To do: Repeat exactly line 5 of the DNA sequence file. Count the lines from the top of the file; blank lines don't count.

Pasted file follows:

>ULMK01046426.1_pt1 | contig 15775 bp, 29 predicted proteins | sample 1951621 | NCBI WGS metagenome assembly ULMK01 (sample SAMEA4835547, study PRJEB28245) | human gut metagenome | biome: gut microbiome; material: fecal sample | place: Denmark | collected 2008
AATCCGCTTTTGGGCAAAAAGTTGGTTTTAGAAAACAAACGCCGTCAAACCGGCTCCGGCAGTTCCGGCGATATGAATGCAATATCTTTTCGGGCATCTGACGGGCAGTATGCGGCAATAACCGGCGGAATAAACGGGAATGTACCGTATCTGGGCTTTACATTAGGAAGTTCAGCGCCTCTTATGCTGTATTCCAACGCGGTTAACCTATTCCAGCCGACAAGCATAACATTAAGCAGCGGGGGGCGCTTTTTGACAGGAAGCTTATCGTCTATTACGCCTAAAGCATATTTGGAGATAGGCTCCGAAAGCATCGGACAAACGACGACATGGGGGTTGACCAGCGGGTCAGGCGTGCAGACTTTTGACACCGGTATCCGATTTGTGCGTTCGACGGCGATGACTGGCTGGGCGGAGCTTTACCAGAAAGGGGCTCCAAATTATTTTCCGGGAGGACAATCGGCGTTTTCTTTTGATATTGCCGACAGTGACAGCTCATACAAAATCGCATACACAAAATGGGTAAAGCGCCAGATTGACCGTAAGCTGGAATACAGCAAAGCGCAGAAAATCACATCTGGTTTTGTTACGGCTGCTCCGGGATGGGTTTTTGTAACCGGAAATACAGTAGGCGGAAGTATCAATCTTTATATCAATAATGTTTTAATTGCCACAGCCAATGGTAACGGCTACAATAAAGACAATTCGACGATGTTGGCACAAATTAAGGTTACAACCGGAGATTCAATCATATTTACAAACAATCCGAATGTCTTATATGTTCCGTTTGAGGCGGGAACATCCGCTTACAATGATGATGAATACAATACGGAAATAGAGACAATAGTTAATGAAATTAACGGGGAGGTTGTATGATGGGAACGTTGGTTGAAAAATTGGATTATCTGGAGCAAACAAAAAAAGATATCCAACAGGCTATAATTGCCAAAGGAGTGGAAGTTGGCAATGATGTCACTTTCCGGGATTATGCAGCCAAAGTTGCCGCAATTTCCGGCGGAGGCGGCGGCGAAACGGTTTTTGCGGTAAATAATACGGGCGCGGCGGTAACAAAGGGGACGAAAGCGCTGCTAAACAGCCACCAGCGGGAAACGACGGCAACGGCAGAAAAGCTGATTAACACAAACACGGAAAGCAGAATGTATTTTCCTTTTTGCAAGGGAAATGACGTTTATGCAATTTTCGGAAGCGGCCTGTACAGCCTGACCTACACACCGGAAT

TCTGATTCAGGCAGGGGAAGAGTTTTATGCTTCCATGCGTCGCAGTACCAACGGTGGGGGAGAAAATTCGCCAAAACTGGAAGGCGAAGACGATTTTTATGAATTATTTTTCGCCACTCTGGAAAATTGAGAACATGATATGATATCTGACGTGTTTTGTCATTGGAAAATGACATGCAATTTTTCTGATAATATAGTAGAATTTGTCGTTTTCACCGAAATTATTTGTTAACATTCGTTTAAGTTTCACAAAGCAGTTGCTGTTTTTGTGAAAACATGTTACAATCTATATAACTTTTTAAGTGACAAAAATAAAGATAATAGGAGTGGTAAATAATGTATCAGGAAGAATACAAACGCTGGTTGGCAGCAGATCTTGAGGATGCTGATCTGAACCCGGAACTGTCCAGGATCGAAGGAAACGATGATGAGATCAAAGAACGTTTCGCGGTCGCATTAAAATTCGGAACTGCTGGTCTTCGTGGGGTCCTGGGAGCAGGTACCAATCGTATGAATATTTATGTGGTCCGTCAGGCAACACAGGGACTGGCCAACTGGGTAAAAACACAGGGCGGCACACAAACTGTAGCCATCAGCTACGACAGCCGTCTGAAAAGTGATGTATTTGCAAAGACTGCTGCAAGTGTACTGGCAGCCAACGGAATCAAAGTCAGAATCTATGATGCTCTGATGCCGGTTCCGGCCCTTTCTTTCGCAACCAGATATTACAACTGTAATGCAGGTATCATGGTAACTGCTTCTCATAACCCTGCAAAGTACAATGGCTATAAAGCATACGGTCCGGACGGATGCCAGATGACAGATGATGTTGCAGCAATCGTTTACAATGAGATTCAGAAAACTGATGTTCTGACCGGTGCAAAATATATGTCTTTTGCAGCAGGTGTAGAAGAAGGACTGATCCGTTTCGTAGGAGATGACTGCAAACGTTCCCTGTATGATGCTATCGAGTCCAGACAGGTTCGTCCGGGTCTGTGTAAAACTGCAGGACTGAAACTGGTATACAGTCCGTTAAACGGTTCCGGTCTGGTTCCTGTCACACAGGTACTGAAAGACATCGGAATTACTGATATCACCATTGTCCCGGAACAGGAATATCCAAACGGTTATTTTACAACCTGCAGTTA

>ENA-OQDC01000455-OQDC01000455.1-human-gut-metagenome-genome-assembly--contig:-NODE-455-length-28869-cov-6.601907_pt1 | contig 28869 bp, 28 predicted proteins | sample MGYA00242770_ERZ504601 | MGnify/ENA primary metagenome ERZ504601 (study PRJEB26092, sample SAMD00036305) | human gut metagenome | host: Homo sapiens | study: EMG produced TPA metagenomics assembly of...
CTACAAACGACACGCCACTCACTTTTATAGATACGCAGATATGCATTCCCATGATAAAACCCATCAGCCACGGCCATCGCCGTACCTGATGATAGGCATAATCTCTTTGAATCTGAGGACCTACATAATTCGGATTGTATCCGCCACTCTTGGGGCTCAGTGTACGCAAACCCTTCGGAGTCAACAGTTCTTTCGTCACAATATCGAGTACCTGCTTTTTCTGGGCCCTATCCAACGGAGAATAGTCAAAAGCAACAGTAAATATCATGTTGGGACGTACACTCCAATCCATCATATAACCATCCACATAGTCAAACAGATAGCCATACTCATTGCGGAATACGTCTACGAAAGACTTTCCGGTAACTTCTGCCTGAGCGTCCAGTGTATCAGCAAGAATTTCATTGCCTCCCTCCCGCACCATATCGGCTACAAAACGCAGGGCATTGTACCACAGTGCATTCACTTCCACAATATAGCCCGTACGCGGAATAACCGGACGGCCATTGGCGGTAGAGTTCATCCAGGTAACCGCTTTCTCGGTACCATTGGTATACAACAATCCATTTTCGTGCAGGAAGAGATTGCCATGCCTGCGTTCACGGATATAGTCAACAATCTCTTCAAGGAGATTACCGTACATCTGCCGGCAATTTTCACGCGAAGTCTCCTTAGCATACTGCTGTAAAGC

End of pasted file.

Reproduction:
CTACAAACGACACGCCACTCACTTTTATAGATACGCAGATATGCATTCCCATGATAAAACCCATCAGCCACGGCCATCGCCGTACCTGATGATAGGCATAATCTCTTTGAATCTGAGGACCTACATAATTCGGATTGTATCCGCCACTCTTGGGGCTCAGTGTACGCAAACCCTTCGGAGTCAACAGTTCTTTCGTCACAATATCGAGTACCTGCTTTTTCTGGGCCCTATCCAACGGAGAATAGTCAAAAGCAACAGTAAATATCATGTTGGGACGTACACTCCAATCCATCATATAACCATCCACATAGTCAAACAGATAGCCATACTCATTGCGGAATACGTCTACGAAAGACTTTCCGGTAACTTCTGCCTGAGCGTCCAGTGTATCAGCAAGAATTTCATTGCCTCCCTCCCGCACCATATCGGCTACAAAACGCAGGGCATTGTACCACAGTGCATTCACTTCCACAATATAGCCCGTACGCGGAATAACCGGACGGCCATTGGCGGTAGAGTTCATCCAGGTAACCGCTTTCTCGGTACCATTGGTATACAACAATCCATTTTCGTGCAGGAAGAGATTGCCATGCCTGCGTTCACGGATATAGTCAACAATCTCTTCAAGGAGATTACCGTACATCTGCCGGCAATTTTCACGCGAAGTCTCCTTAGCATACTGCTGTAAAGC